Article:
Opportunity might be right in front of our faces, but we don’t see it. Or we choose not to recognize a chance for success for one reason or another.
Maybe our situation causes emotional or physical pain. Maybe it brings us back to a bad place in our lives – or perhaps we don’t quite know how to deal with our current circumstances. The part that sometimes gets lost in the pain and struggle, however, is everything eventually comes full circle.
These thoughts were so far away from my conscience in the first few months of 2015. My diagnosis of Graves’ Disease took a very long time to pin down and had a tremendous amount of weight behind it. Not only was it a heavy dose of reality, but it physically drained the energy out of me like nothing else did before. it didn’t help that my body temperature escalated at an alarming rate, as heat is a major trigger for Graves’ Disease. Not only that, but I was wide awake every hour of every night. This is another clear sign Graves’ had me in its grasp.
This vicious cycle continued for months on end, with regular doctor visits to Pittsburgh. I was a lifeless ragdoll stuck in a skeleton’s body because I was also losing a lot of weight. I couldn’t eat, sleep or hold my head up – let alone write. It got to the point where I had to resign from my position as Social Justice Editor at The Good Men Project. I was barely meeting my deadlines at the other publications I was writing for, so I made the gut-wrenching decision to temporarily stop writing.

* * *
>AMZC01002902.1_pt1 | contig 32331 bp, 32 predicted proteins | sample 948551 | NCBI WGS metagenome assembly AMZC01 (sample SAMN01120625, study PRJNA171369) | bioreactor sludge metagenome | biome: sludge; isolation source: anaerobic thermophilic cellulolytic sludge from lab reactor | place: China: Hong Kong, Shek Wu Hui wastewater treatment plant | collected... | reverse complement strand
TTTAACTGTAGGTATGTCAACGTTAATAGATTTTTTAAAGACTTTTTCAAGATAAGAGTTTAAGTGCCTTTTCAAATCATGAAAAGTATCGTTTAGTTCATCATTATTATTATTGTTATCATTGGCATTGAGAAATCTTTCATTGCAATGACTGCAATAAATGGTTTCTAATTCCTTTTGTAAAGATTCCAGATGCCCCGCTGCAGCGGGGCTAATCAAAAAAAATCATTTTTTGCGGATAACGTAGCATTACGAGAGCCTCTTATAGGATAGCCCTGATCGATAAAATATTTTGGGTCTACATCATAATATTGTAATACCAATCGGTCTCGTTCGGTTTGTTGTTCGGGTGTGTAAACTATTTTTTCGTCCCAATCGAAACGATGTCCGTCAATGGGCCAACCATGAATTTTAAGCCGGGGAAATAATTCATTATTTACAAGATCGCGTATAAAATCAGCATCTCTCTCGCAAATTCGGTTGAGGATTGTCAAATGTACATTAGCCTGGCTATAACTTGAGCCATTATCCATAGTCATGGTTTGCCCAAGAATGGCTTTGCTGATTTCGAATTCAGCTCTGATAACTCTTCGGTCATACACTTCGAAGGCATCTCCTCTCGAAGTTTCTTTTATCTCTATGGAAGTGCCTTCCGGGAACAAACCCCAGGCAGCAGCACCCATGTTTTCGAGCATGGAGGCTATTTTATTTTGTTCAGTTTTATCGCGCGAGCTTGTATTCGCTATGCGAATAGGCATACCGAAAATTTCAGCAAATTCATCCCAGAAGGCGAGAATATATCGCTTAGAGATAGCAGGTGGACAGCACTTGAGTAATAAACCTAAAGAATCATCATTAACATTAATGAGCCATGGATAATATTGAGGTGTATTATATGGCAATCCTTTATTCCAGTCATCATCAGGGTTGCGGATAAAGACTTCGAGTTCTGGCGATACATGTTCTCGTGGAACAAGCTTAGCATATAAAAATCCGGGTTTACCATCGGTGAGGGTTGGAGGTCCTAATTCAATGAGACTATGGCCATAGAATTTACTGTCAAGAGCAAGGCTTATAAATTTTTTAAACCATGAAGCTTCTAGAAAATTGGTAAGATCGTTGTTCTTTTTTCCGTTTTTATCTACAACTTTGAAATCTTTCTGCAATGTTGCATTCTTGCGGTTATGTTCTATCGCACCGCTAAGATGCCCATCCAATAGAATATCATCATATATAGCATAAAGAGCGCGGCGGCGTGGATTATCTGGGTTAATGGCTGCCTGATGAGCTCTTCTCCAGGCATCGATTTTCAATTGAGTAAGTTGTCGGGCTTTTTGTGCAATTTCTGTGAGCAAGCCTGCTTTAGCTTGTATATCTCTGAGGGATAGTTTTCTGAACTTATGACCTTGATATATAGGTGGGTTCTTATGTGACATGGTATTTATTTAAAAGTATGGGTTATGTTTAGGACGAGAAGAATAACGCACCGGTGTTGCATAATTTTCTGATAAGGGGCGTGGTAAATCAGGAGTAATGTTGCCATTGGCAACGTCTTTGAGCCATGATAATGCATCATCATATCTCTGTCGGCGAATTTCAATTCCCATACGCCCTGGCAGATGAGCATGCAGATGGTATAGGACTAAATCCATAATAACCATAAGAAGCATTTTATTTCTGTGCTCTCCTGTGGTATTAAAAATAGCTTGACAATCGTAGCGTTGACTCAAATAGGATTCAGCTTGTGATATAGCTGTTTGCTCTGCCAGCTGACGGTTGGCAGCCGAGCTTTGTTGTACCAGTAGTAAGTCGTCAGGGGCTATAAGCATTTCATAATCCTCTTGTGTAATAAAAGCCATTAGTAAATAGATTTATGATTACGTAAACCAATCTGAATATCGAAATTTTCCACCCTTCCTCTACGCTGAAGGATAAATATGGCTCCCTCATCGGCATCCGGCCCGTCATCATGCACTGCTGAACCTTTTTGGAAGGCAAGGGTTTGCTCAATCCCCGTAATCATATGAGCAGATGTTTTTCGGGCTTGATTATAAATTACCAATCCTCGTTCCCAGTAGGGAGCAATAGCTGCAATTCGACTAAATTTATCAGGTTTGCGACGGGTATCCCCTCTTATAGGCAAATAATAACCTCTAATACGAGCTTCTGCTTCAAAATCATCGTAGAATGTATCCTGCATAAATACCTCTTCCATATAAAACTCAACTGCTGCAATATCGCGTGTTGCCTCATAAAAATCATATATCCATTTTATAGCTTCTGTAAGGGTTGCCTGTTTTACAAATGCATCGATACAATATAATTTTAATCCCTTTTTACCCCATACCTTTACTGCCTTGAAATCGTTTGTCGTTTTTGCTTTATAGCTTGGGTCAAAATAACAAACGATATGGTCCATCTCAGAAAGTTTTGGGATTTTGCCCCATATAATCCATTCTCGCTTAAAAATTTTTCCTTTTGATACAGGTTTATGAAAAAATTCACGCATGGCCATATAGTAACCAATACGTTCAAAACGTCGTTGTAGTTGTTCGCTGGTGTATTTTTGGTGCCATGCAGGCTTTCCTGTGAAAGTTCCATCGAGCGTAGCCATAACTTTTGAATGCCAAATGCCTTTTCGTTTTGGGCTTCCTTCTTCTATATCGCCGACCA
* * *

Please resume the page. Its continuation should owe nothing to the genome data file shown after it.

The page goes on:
My body told me I needed to stop, but my brain told me otherwise. Months turned into years, and I was still struggling to function like a normal human being. Calls came pouring in from family members, who frantically checked in on me. They checked in with my parents every day, every week to see if anything had changed. I wasn’t getting better, and everyone knew it.
When I lost the strength to write, I knew I was sick. It was an indication Graves’ wasn’t going away quickly or quietly, if at all. My symptoms were still strong enough to knock me down. I heard everything my thyroid specialist in Pittsburgh said – treatment for this would be long-term and the disease itself is extremely temperamental. In fact, I checked every single box off when I was given a list of initial symptoms upon arriving in her office in the dead of winter in 2015.
I had hit rock bottom, but I needed my own proof that things were as bad as my body was indicating. My inability to string a sentence together was all the proof I needed. As ill as I was, I reached a point where I had to come to terms with this. I had to accept the fact my life had drastically changed literally overnight. Most importantly, I had to accept I may never be the same again.
The next several years would be even more of a delicate balancing act. I wasn’t getting better, but I wasn’t getting worse, either. I had been taking thyroid medication for long enough it somewhat stabilized the disease, but I couldn’t feel a difference. I thought back to all the times I’ve had to fight – for myself and everything I’ve ever wanted. I also thought about my family and how they’ve always been there for me.